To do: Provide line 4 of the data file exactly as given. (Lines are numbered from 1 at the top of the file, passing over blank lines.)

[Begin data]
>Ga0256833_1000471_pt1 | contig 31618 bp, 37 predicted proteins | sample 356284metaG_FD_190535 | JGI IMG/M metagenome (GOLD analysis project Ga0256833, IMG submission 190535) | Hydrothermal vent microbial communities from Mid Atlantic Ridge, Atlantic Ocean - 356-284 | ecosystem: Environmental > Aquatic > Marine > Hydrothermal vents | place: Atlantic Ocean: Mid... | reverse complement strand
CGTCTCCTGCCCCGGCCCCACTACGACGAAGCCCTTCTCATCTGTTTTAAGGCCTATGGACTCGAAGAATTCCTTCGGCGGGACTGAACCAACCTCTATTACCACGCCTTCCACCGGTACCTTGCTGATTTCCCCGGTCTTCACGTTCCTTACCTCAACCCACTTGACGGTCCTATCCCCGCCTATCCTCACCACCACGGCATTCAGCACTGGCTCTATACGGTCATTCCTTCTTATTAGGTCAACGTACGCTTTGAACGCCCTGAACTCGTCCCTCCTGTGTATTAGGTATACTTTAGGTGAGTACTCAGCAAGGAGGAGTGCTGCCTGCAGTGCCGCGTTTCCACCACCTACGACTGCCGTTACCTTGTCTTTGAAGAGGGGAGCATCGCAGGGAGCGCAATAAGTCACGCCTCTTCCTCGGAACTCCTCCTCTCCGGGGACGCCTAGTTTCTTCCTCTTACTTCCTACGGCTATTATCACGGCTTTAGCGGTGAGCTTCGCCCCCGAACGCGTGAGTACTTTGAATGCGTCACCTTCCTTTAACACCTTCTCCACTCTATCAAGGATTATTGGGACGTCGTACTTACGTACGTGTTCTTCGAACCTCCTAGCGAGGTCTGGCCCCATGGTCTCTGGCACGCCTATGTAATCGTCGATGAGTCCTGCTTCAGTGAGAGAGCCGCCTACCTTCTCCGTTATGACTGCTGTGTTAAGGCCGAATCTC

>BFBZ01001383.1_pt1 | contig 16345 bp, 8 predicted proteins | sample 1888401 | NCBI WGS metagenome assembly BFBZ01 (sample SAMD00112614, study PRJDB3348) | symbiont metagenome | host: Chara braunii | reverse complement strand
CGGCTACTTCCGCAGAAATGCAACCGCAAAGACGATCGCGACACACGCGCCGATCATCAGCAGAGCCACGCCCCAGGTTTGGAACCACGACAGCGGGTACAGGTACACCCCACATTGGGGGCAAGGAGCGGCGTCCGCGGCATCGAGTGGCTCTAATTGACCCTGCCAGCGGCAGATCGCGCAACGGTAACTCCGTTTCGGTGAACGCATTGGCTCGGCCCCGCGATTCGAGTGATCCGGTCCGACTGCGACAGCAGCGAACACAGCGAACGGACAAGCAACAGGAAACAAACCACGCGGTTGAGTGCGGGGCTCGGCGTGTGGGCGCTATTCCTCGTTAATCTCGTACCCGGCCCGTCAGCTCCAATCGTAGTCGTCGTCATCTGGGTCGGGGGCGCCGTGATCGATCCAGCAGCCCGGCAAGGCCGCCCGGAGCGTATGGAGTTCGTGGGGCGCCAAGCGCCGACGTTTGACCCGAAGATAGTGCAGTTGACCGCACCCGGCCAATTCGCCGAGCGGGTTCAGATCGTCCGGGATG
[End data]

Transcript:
CGGCTACTTCCGCAGAAATGCAACCGCAAAGACGATCGCGACACACGCGCCGATCATCAGCAGAGCCACGCCCCAGGTTTGGAACCACGACAGCGGGTACAGGTACACCCCACATTGGGGGCAAGGAGCGGCGTCCGCGGCATCGAGTGGCTCTAATTGACCCTGCCAGCGGCAGATCGCGCAACGGTAACTCCGTTTCGGTGAACGCATTGGCTCGGCCCCGCGATTCGAGTGATCCGGTCCGACTGCGACAGCAGCGAACACAGCGAACGGACAAGCAACAGGAAACAAACCACGCGGTTGAGTGCGGGGCTCGGCGTGTGGGCGCTATTCCTCGTTAATCTCGTACCCGGCCCGTCAGCTCCAATCGTAGTCGTCGTCATCTGGGTCGGGGGCGCCGTGATCGATCCAGCAGCCCGGCAAGGCCGCCCGGAGCGTATGGAGTTCGTGGGGCGCCAAGCGCCGACGTTTGACCCGAAGATAGTGCAGTTGACCGCACCCGGCCAATTCGCCGAGCGGGTTCAGATCGTCCGGGATG